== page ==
In “Mothers,” a radically immaculate conception takes place between two women: “Back in Bad’s bed, in the good bed, as she slid her hand into me, and I pulled and she gave and I opened and she came without touching herself, and I responded by losing all speech, I thought, Thank god we cannot make a baby. We can fuck senselessly and endlessly and come into each other, no condoms or pills or fear or negotiating days of the month or slumping against bathroom counters holding that stupid white stick up for inspection, Thank god we cannot make a baby. And when she said, ‘Come for me, come in me,’ Thank god we cannot make a baby.
We made a baby. Here she is.”
“Especially Heinous” reconceives Law & Order: SVU as an epigrammatic series of nightmares, urban postcards from a surrealist edge. “VULNERABLE: For three days in a row, there is not a single victim in the entire precinct. No rapes. No murders. No rape-murders. No kidnappings. No child pornography made, bought, or sold. No molestations. No sexual assaults. No sexual harassments. No forced prostitution. No human trafficking. No subway gropings. No incest. No indecent exposures No stalking. Not even an unwanted dirty phone call. Then, in the gloaming of a Wednesday, a man wolf-whistles at a woman on her way to an AA meeting. The whole city releases its long-held breath, and everything returns to normal.”
“Real Women Have Bodies” is a dystopic gem, deserving of widespread anthologizing. In this story, women, prey to an epidemic of dematerialization, have begun to fade: “No one knows what causes it. It’s not passed in the air. It’s not sexually transmitted. It’s not a virus or bacteria, or if it is, it’s nothing scientists have been able to find. At first everyone blamed the fashion industry, then the millennials, and finally, the water. But the water’s been tested, the millennials aren’t the only ones going incorporeal, and it doesn’t do the fashion industry any good to have women fading away. You can’t put clothes on air. Not that they haven’t tried.”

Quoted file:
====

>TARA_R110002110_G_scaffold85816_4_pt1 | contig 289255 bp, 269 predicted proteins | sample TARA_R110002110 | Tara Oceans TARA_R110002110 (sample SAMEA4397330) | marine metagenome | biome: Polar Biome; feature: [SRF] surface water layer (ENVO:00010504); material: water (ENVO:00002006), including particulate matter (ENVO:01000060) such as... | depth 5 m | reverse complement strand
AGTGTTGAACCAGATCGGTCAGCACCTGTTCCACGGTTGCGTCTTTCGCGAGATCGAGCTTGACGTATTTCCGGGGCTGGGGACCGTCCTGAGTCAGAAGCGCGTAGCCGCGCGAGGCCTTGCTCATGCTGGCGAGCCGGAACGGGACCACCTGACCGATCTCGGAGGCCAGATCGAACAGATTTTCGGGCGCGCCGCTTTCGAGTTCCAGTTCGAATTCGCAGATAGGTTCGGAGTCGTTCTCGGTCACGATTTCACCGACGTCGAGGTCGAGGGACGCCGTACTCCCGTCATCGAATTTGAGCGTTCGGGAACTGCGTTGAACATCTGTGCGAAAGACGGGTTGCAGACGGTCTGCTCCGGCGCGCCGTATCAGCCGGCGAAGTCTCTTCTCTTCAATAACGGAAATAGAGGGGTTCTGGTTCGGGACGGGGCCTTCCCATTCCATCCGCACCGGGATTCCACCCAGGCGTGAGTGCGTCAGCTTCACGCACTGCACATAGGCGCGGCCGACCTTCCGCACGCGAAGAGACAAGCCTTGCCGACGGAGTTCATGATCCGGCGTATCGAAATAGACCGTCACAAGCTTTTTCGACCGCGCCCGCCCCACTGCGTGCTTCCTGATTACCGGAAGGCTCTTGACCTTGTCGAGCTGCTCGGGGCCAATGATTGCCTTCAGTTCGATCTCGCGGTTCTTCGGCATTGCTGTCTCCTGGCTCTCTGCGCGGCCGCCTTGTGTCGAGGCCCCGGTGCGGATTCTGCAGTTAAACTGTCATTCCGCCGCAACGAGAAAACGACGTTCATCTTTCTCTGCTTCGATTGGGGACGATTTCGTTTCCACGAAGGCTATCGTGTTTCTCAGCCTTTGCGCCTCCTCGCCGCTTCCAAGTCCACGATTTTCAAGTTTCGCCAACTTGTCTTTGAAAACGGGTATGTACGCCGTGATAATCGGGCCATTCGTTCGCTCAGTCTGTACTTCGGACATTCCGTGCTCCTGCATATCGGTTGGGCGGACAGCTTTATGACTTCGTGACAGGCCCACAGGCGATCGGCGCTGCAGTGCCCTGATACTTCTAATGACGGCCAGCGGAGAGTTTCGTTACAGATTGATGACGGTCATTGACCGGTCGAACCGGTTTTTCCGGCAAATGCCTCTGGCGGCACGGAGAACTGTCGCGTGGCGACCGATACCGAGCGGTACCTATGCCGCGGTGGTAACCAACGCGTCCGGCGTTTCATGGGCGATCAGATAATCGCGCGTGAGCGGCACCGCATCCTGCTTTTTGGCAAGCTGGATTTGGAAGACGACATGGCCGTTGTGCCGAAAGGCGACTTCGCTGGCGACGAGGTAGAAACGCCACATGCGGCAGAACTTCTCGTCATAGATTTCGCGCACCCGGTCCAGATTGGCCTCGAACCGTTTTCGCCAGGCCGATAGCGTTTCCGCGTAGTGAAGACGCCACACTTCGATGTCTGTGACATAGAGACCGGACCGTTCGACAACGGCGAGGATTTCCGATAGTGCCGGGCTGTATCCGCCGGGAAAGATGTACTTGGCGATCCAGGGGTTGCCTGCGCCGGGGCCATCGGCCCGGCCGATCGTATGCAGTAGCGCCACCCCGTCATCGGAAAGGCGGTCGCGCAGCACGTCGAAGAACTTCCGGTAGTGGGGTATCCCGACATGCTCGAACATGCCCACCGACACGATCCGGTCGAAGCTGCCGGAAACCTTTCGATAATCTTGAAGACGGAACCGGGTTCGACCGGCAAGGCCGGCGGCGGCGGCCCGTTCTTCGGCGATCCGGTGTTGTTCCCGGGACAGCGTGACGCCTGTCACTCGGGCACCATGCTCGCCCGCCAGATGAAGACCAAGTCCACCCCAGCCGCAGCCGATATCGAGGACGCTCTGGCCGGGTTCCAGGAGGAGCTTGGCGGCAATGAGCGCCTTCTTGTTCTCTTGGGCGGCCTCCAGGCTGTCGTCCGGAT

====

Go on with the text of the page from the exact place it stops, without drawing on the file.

This glaring incorporeality juxtaposes sharply against the physical, sensual world: “She takes off the necklace and sets it down on the nightstand, the chain slithering like sand. When she sits up again, the ceiling fan frames her head like a glowing halo, like she’s a Madonna in a medieval painting. There is a mirror on the opposite side of the room, and I catch fragments of her reflection . . . She puts her hand over my mouth and bites my neck and slips three fingers into me. I laugh-gasp against her palm.
I come fast and hard, like a bottle breaking against a brick wall. Like I’ve been waiting for permission.”
And this is where the genius, the holy seethe and tender bravery of Machado’s writing resides: in that tenuous place where absence meets form, where loss doubles down on love. In singing the bones and scars, in guiding visitors through a “haunted house” with a torchlight in hand, she has done her part, and masterfully so, in bringing lyrical light to a necessary exorcism. Or, in the words of one of her protagonists, ““I believe in a world where impossible things happen. Where love can outstrip brutality, can neutralize it, as though it never was, or transform it into something new and more beautiful. Where love can outdo nature.”
John Biscello is Book Critic at Riot Material magazine. Originally from Brooklyn, writer, poet, playwright and performer, Mr. Biscello has called Taos NM home since 2001. He is the author of two novels, Broken Land, a Brooklyn Tale and Raking the Dust, as well as a collection of stories. His latest novel, Nocturne Variations, will be published by Unsolicited Press. To see more of John Biscello’s work, visit johnbiscello.com